- As indicated on the timeline, the focus now is on the ‘Day 1’ functional scope – exactly what needs to be available to users on day one. You don’t need the benefit of being part of one of many user groups to know the system has to at least be as good as, and replicate, the current functionality of CHESS on day one.
- ASX has established an ISO20022 Technical Committee comprising industry representatives to focus on CHESS messaging and the adoption of ISO20022 messaging. I had no idea what that meant, so I did a little research. The minutes of the meetings were quite overwhelming – three or more pages of attendees were just the start! I know it’s said that many hands make light work, so too is it said that too many cooks spoil the broth!
I had to refer to the highly technical ISO20022 for Dummies to figure out what it means. You can download it from the ASX site, or you may be content with simply knowing ISO20022 is a means to create financial messaging standards.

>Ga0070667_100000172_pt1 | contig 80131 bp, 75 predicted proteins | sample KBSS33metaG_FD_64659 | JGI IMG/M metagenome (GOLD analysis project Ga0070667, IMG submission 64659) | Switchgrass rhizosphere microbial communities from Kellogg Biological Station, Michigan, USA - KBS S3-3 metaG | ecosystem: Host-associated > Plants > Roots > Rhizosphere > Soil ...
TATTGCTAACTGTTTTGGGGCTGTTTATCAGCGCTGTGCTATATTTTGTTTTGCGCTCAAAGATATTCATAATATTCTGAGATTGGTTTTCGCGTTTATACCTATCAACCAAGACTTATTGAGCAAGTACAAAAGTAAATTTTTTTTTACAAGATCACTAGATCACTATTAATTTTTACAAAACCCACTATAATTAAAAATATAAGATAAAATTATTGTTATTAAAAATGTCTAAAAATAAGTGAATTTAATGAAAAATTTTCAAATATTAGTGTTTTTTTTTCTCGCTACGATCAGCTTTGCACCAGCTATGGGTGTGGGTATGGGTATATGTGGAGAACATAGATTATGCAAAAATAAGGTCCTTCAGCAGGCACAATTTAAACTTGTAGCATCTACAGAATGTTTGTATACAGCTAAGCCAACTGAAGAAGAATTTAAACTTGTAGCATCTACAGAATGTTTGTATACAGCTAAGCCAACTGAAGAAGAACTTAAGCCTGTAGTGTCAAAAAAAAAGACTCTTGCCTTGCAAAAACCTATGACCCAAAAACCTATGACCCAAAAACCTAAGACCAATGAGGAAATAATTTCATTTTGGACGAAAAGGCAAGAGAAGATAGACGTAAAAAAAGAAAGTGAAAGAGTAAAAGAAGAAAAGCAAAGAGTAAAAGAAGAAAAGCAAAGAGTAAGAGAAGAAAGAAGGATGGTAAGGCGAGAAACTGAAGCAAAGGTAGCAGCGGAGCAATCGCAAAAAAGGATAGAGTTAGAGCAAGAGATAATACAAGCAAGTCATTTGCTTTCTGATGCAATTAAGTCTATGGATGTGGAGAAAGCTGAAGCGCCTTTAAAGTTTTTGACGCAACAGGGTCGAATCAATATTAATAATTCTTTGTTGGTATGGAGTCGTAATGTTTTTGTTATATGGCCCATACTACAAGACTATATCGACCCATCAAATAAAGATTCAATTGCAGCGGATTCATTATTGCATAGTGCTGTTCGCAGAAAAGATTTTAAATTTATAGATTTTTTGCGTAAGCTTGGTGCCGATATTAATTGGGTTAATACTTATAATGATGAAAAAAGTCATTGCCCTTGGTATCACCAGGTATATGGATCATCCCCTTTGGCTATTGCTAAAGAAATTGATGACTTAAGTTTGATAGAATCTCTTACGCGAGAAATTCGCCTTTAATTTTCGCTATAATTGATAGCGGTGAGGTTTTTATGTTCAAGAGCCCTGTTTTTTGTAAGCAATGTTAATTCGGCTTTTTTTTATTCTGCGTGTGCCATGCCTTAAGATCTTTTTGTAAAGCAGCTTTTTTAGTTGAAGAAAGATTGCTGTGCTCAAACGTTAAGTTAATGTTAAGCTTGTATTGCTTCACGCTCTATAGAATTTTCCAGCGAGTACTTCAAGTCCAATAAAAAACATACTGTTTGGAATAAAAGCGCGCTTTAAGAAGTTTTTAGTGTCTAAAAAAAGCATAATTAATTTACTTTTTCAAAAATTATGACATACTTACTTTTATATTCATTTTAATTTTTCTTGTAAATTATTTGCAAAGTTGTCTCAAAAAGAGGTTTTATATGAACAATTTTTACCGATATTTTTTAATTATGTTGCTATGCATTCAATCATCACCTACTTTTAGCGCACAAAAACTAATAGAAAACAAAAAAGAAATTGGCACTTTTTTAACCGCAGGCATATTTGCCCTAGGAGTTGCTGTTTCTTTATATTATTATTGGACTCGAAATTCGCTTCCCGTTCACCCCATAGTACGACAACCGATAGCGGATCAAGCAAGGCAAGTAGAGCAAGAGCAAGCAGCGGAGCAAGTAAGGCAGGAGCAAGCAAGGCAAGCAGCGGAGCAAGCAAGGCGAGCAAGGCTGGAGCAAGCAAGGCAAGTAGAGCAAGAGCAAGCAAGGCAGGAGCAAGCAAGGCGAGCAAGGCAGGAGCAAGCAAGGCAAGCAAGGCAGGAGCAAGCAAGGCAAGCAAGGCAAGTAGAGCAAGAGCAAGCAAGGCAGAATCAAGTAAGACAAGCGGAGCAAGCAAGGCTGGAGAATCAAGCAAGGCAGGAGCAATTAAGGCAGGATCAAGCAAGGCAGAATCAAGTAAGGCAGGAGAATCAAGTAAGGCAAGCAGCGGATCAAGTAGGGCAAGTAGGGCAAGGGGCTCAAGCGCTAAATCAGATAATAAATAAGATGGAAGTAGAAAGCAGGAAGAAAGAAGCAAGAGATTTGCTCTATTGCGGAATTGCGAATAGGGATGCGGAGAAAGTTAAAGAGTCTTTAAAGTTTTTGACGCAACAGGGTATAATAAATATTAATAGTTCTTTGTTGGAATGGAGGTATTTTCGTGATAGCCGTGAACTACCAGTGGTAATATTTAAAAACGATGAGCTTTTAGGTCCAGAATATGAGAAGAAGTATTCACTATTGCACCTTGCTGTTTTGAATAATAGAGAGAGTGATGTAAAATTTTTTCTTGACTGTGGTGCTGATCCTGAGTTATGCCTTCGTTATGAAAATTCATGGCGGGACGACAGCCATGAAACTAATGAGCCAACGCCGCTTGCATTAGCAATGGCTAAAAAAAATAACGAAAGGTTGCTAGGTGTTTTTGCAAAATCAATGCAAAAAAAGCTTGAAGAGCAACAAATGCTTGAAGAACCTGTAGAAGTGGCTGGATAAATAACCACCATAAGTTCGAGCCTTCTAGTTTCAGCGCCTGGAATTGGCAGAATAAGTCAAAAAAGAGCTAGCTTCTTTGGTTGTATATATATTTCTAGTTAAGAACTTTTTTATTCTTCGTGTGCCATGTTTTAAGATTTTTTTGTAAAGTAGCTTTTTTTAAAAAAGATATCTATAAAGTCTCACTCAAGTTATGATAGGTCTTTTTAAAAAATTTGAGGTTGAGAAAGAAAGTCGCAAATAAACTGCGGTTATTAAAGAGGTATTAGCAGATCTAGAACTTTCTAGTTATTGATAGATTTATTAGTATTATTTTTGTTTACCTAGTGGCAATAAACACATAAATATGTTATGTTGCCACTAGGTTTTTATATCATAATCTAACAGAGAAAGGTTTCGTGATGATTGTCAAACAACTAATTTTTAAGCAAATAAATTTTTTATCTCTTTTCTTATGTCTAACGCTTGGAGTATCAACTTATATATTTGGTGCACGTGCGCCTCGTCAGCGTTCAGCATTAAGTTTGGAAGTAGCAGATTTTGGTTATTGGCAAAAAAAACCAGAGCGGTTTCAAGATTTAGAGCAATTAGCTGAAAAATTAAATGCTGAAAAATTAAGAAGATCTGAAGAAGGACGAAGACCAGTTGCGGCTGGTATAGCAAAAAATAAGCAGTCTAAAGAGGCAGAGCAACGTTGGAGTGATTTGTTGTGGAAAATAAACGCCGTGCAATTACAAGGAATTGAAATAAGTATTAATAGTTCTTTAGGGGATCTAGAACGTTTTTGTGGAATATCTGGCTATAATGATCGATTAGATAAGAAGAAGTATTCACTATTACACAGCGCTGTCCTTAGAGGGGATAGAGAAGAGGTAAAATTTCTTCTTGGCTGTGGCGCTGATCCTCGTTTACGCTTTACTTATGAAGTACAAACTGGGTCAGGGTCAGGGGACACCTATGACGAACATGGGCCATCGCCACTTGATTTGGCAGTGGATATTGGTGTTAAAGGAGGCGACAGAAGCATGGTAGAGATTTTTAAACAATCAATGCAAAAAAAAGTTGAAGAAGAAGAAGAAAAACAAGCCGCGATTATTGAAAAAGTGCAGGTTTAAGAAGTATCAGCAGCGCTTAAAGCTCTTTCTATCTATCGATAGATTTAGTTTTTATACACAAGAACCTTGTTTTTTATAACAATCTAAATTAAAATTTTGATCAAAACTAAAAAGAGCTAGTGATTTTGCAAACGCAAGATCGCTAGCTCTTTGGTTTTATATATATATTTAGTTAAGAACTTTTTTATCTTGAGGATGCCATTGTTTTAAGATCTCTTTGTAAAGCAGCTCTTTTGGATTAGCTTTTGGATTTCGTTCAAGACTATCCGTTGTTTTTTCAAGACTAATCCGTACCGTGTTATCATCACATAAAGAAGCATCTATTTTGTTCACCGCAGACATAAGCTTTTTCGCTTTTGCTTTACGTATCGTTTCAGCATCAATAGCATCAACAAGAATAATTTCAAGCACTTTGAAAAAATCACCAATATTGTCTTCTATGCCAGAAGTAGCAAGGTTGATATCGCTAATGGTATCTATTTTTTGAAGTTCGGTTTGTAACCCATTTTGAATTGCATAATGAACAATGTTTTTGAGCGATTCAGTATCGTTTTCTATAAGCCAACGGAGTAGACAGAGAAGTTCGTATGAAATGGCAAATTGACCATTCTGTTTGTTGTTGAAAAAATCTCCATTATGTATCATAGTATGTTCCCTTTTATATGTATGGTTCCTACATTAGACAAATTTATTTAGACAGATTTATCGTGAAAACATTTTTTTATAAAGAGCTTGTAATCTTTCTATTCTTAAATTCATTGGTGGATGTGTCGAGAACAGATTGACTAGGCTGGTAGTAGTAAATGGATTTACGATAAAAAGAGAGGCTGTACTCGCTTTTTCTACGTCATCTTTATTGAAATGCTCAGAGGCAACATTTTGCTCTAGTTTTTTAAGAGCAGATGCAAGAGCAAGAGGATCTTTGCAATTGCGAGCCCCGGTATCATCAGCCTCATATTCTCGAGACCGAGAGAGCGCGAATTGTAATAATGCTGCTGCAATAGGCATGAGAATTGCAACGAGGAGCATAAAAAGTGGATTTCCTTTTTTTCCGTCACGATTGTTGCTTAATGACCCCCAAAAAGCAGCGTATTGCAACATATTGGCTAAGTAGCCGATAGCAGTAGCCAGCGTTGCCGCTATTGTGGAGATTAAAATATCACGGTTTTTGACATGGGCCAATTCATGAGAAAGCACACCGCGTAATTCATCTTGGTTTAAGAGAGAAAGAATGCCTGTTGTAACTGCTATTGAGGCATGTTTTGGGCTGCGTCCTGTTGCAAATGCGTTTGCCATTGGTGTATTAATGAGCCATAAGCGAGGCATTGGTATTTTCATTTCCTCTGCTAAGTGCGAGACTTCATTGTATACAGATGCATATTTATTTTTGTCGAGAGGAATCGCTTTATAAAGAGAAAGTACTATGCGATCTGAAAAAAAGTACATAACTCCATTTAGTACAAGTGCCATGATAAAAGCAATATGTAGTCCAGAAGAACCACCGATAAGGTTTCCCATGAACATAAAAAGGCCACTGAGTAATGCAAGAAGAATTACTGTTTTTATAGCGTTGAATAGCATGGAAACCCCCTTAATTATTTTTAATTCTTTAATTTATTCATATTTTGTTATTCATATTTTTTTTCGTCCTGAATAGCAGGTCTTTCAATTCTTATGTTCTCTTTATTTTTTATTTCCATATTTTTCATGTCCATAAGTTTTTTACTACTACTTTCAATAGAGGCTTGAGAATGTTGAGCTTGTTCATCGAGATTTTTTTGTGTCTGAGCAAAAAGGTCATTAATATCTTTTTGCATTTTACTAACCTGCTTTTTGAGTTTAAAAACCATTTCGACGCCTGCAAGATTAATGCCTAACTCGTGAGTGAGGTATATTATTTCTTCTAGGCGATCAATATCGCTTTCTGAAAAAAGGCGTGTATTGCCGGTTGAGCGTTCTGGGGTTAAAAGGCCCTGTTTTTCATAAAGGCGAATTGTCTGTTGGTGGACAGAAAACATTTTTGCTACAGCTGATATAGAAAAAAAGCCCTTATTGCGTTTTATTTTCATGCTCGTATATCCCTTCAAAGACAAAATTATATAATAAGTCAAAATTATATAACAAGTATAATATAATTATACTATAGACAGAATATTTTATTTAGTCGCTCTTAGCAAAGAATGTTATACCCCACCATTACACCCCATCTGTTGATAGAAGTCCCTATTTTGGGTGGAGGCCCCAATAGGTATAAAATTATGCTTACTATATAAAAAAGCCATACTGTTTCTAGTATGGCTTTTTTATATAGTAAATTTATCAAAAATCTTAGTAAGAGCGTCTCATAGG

“To conduct their business, financial institutions exchange massive amounts of information with their customers and among themselves. Such exchanges only work if the sender and receiver of a message have a common understanding of how to interpret this information. This is especially true if either party wishes to rely entirely on computers to process information.” (ISO20022 for Dummies – Chapter one)
Judging by the number and calibre of individuals involved, the messaging component of the new system is very important.
If you’re wondering what next, ASX plans to issue a public consultation paper at the end March, with details about the ‘Day 1’ scope, implementation of the new system and importantly, the migration plan for moving from CHESS to DLT. In the meantime, it’s business as usual. CHESS remains unchanged and existing equities clearing and settlement arrangements continue to operate normally until you hear otherwise.